Where it was widely assumed that Haya had fled her 15-year marriage as the sixth wife of the sheik in May because of widely reported treatment of some other female members of the Dubai royal family, the court has heard of another very powerful reason for Haya’s actions: forced marriage.
On the first day of the preliminary hearing in the Royal Courts of Justice this week, the president of the Family Division, Sir Andrew McFarlane, overruled a request from Maktoum and allowed publication of the fact that the princess had applied for a forced-marriage protection order and wardship of their two children.
This particular protection order normally applies when a person, usually underage, is under imminent threat of being made to enter a marriage contract against their will.
Haya, using the same lawyers who represented Prince Charles in his divorce from Princess Diana, was also seeking a non-molestation order, a type of injunction that protects against harassment or threats.
Maktoum wants the children, whose names and details the court has suppressed, to return to Dubai. He too has some big-hitter lawyers: Helen Ward QC previously represented clients such as Andrew Lloyd Webber, Guy Ritchie and Bernie Ecclestone.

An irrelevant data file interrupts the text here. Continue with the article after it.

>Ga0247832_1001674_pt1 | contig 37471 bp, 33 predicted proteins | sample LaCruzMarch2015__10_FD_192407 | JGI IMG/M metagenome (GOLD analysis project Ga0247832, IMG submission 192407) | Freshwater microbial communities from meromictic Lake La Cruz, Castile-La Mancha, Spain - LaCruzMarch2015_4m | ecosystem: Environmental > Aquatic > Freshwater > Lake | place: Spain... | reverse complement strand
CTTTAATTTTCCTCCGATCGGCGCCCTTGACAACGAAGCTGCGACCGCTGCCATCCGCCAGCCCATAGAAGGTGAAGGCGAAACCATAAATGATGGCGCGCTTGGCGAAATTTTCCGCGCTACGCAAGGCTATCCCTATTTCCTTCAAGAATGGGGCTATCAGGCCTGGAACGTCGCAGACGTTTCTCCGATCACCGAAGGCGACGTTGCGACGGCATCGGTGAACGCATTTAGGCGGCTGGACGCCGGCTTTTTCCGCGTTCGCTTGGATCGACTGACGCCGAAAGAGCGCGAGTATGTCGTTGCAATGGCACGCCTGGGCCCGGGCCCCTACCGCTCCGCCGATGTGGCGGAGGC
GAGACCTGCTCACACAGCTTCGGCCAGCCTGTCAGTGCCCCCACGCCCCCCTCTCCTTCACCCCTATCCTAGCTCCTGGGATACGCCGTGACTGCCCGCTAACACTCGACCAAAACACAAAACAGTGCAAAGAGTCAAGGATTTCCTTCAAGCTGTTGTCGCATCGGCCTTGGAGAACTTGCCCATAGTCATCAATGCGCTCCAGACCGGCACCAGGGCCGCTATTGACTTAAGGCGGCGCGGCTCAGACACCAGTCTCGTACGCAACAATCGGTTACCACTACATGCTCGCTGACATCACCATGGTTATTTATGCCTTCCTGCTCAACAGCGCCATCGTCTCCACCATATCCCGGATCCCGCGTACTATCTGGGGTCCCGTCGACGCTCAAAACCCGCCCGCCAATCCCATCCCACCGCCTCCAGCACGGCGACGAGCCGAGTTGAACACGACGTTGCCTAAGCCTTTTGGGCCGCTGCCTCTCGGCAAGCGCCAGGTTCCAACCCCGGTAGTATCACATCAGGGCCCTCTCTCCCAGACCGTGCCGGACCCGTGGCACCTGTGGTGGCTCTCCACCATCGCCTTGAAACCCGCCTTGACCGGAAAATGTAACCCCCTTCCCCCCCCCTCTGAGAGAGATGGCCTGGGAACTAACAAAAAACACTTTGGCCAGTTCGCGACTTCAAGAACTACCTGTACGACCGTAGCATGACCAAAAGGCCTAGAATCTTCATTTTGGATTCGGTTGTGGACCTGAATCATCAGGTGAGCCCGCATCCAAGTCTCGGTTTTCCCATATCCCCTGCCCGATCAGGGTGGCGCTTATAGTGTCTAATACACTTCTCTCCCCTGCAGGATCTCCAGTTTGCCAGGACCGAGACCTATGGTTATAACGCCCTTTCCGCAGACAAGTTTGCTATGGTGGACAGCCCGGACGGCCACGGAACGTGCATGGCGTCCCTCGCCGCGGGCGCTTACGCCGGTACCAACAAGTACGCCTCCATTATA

When The Weekend Australian first met Haya in Dubai in 2010, she was an influential member of the International Olympic Committee, positioning for the Gulf state to host the Olympics in 2020 or 2024 and shaking up the staid International Equestrian Federation as its generous president.
Her love of horses was sparked when she was just two years of age: her mother, Queen Alia of Jordan, was killed in a helicopter crash and her father gave her an orphaned foal to care for. She reflected how looking after something else vulnerable was the best way to alleviate pain.